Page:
When creating an estate plan, people sometimes consider writing down medical instructions for their loved ones. They may stipulate in an advance directive, for example, that they don’t want to be kept on life-support. Some people have very specific desires for the type of care they want – and the type of care they do not want under any circumstances and communicating these wishes in a living will can help them to guide their care team and their loved ones in ways that reflect these wishes.
But another tactic to accomplish a similar goal is to use a medical power of attorney. With a power of attorney, an adult can authorize someone else to make decisions on their behalf in the event that they cannot advocate for themselves due to physical or legal incapacity. This person is known as their agent. The agent has the legal power to step in only in the event of incapacity, not simply because they feel like taking over. Ultimately, there are many benefits of using a power of attorney, as opposed to just listing instructions.
The future is unpredictable
One of the major benefits of a power of attorney is that it’s more flexible than an advance directive. After all, the future is impossible to predict with total accuracy. With a power of attorney, an agent can make decisions with all of the information that they have on hand.
For instance, if someone just says that they never want to be on life-support in an advance directive, medical professionals have to follow those instructions. But what if they only need to be on life-support for a very short time and the doctors think that they’ll make a full recovery afterward?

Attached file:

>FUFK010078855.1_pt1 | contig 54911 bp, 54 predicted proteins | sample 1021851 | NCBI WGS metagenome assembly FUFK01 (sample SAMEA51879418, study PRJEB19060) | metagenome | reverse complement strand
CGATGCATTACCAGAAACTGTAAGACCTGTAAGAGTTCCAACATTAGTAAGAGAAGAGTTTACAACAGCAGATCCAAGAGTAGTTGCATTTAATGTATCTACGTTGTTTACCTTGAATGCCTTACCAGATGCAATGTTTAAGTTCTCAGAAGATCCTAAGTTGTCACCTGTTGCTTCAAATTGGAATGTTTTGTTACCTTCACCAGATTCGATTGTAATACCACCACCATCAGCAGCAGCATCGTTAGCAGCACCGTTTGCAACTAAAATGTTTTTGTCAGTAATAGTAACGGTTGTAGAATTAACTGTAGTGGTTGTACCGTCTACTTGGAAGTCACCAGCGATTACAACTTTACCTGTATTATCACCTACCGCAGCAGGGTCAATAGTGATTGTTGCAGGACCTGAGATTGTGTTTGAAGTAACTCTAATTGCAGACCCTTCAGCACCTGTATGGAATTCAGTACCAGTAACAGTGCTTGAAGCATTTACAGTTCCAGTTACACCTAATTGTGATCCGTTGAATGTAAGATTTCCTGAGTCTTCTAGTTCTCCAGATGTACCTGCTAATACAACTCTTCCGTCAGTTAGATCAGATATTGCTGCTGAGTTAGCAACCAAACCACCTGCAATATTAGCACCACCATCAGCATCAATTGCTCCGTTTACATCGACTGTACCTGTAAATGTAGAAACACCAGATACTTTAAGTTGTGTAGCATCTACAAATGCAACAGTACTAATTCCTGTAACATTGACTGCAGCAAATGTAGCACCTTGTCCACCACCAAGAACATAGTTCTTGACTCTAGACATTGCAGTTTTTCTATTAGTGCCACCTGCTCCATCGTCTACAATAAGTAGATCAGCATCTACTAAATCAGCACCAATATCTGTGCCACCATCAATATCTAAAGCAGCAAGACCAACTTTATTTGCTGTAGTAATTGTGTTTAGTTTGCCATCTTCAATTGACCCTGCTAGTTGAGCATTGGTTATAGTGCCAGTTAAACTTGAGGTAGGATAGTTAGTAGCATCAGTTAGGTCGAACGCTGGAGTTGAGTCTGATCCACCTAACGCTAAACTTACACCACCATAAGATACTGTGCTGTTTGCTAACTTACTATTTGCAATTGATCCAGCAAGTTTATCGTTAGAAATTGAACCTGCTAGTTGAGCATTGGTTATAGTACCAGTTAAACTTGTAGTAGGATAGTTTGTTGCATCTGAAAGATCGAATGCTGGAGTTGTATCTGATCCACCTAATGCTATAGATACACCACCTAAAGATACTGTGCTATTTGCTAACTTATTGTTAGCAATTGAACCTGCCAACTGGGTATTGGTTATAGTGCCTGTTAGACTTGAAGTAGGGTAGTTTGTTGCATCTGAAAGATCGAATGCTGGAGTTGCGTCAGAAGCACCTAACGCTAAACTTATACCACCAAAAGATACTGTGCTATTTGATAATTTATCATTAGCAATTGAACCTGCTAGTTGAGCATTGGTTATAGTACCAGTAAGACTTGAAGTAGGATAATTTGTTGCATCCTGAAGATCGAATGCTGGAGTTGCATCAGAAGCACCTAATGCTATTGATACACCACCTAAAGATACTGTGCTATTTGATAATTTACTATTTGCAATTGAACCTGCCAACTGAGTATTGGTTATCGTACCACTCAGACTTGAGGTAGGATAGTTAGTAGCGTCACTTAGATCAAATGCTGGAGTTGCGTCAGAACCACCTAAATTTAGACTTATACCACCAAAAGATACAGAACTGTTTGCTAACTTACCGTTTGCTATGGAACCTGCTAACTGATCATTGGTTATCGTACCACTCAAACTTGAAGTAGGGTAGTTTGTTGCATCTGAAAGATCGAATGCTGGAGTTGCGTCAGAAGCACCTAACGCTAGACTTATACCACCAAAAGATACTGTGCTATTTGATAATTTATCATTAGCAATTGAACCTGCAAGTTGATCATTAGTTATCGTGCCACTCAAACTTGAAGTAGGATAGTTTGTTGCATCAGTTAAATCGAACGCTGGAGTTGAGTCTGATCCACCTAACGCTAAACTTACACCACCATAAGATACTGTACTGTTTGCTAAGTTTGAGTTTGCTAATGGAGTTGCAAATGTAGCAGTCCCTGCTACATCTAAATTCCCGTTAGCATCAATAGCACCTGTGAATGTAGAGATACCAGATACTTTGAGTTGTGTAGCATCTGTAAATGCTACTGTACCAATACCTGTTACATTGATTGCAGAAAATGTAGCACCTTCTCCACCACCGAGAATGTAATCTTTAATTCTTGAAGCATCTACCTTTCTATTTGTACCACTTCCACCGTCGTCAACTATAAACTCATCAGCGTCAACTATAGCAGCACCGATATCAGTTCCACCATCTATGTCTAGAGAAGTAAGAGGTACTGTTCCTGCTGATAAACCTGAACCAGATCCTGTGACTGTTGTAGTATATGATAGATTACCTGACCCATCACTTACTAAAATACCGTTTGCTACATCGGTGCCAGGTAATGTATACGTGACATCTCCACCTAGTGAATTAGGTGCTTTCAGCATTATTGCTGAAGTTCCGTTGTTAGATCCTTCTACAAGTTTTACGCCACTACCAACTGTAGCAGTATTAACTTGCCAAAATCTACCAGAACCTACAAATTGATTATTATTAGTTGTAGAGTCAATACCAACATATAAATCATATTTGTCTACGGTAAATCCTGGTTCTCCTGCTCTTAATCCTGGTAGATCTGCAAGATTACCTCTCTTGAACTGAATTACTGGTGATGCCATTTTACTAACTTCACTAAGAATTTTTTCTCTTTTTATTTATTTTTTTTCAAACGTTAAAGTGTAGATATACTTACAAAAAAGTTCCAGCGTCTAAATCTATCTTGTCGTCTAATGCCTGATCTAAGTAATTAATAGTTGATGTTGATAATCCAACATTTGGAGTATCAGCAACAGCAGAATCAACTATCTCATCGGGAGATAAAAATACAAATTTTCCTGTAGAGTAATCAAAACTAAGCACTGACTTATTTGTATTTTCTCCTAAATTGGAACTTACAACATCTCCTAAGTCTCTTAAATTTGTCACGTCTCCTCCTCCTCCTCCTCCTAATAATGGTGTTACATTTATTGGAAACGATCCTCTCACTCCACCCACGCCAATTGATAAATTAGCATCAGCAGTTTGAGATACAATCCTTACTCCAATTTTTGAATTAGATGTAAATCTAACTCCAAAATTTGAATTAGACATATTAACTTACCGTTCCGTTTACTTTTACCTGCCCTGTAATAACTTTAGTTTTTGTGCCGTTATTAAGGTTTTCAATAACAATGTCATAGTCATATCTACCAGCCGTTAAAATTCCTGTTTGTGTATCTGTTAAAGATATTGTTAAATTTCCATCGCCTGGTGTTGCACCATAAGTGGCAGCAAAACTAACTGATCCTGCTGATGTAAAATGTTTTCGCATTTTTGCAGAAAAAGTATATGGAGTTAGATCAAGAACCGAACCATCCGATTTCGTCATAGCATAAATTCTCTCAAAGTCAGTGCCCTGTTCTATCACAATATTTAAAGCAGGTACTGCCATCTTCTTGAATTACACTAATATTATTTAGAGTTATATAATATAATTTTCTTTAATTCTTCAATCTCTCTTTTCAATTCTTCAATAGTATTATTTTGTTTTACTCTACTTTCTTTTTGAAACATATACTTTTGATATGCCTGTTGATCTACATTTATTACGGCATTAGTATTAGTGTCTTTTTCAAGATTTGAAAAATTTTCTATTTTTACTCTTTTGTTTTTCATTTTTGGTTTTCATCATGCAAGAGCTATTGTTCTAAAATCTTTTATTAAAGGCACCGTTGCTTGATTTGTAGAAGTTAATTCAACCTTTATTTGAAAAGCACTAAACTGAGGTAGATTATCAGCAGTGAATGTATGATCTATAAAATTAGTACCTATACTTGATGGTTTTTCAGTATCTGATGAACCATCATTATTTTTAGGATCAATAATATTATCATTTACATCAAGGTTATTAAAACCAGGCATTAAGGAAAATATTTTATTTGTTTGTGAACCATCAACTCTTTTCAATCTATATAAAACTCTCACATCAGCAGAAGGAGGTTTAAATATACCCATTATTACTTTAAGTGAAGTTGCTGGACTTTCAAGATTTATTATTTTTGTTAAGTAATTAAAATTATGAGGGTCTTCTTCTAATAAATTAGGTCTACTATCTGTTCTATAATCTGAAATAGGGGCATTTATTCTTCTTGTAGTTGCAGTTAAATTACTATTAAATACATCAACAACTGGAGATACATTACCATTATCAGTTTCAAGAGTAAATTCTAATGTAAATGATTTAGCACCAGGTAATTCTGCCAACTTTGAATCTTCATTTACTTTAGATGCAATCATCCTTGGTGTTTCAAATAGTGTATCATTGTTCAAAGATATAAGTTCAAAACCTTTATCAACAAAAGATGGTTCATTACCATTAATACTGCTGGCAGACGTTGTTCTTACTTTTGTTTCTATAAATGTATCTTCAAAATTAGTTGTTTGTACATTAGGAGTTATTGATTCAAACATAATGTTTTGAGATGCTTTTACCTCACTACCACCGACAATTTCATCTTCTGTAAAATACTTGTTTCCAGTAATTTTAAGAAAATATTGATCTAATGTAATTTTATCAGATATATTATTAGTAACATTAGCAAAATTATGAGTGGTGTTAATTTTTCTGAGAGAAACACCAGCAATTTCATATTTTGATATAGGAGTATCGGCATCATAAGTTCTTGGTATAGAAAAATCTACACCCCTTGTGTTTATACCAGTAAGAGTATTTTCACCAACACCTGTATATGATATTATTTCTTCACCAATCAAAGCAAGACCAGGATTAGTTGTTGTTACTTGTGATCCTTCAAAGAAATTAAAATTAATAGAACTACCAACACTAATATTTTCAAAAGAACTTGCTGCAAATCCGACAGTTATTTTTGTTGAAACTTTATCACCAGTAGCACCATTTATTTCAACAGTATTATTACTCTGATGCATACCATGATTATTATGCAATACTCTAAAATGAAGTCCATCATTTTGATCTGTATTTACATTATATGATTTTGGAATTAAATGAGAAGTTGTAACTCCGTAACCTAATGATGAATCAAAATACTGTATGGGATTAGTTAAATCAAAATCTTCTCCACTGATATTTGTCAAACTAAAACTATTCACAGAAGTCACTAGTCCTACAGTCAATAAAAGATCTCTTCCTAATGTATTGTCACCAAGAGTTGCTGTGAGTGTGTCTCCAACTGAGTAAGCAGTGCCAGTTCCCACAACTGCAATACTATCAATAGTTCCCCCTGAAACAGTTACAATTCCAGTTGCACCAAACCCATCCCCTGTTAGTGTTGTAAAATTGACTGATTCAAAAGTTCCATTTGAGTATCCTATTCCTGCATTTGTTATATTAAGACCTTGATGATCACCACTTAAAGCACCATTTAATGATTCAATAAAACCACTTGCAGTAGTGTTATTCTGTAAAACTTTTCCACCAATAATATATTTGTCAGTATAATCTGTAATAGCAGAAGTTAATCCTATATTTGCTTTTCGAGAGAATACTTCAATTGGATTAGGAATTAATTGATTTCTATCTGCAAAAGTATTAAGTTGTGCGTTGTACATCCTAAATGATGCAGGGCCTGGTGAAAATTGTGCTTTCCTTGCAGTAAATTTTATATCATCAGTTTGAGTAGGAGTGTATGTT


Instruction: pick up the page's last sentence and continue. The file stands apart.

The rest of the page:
The patient may have been fine with that type of care under those circumstances, but they can’t communicate their wishes because they are incapacitated. However, if the patient had used a power of attorney, then their agent could just make the decision for them based on what they believe that the patient truly would have wanted in context. This is why it’s important to choose an agent who is trustworthy and knowledgeable.
Picking an optimal agent
Speaking of being knowledgeable, another benefit of using a power of attorney is that an individual can choose an agent who may actually know more about medical care than they do. Perhaps an individual has an adult child who is a doctor, a nurse or some other type of physician. Due to their education, their child may be in a far better position to make difficult medical decisions than the patient themselves.
It is important to set documents like living wills and power of attorney designations in advance. Those who are interested in doing so must know what legal steps to take to safeguard their interests. Seeking legal guidance is a good way to start.